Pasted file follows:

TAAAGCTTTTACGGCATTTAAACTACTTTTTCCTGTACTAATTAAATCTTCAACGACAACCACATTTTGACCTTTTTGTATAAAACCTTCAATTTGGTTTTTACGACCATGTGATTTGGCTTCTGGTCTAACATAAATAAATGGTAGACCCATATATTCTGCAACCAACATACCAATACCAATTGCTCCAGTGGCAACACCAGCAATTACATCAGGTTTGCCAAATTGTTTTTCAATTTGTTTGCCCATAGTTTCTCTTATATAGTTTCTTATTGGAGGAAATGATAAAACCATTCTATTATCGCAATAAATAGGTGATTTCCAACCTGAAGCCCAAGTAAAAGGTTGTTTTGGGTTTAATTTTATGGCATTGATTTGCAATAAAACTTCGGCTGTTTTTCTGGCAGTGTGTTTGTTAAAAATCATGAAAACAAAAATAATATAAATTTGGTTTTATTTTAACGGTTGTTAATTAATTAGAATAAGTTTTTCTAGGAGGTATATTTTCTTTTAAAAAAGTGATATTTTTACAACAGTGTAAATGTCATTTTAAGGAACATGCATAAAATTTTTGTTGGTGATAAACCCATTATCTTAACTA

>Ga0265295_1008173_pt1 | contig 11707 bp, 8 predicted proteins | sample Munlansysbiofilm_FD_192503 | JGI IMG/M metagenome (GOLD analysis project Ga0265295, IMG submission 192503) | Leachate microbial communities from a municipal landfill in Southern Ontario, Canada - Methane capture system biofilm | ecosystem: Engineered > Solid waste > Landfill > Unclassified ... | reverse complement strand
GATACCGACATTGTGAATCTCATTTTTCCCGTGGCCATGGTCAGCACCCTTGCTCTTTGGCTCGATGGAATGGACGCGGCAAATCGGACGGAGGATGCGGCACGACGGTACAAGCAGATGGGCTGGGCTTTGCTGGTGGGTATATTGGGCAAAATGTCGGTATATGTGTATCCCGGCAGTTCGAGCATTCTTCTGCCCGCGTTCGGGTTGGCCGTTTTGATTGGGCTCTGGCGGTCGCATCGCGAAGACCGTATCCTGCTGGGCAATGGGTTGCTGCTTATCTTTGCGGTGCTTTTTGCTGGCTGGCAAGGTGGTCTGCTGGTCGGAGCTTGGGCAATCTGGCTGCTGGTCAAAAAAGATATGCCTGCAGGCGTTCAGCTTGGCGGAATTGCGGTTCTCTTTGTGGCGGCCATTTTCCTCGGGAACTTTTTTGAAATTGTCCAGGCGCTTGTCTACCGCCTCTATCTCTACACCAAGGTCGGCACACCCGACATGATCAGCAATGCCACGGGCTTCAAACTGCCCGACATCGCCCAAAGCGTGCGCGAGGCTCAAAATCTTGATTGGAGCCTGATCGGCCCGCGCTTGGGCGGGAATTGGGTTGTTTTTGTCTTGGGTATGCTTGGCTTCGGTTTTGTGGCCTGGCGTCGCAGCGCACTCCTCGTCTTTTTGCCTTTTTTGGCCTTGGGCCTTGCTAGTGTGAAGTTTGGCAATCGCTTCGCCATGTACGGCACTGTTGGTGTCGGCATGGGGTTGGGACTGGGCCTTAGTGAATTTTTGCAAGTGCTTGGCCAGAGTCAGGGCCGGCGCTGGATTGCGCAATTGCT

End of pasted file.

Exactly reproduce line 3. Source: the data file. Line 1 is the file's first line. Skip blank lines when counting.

GATACCGACATTGTGAATCTCATTTTTCCCGTGGCCATGGTCAGCACCCTTGCTCTTTGGCTCGATGGAATGGACGCGGCAAATCGGACGGAGGATGCGGCACGACGGTACAAGCAGATGGGCTGGGCTTTGCTGGTGGGTATATTGGGCAAAATGTCGGTATATGTGTATCCCGGCAGTTCGAGCATTCTTCTGCCCGCGTTCGGGTTGGCCGTTTTGATTGGGCTCTGGCGGTCGCATCGCGAAGACCGTATCCTGCTGGGCAATGGGTTGCTGCTTATCTTTGCGGTGCTTTTTGCTGGCTGGCAAGGTGGTCTGCTGGTCGGAGCTTGGGCAATCTGGCTGCTGGTCAAAAAAGATATGCCTGCAGGCGTTCAGCTTGGCGGAATTGCGGTTCTCTTTGTGGCGGCCATTTTCCTCGGGAACTTTTTTGAAATTGTCCAGGCGCTTGTCTACCGCCTCTATCTCTACACCAAGGTCGGCACACCCGACATGATCAGCAATGCCACGGGCTTCAAACTGCCCGACATCGCCCAAAGCGTGCGCGAGGCTCAAAATCTTGATTGGAGCCTGATCGGCCCGCGCTTGGGCGGGAATTGGGTTGTTTTTGTCTTGGGTATGCTTGGCTTCGGTTTTGTGGCCTGGCGTCGCAGCGCACTCCTCGTCTTTTTGCCTTTTTTGGCCTTGGGCCTTGCTAGTGTGAAGTTTGGCAATCGCTTCGCCATGTACGGCACTGTTGGTGTCGGCATGGGGTTGGGACTGGGCCTTAGTGAATTTTTGCAAGTGCTTGGCCAGAGTCAGGGCCGGCGCTGGATTGCGCAATTGCT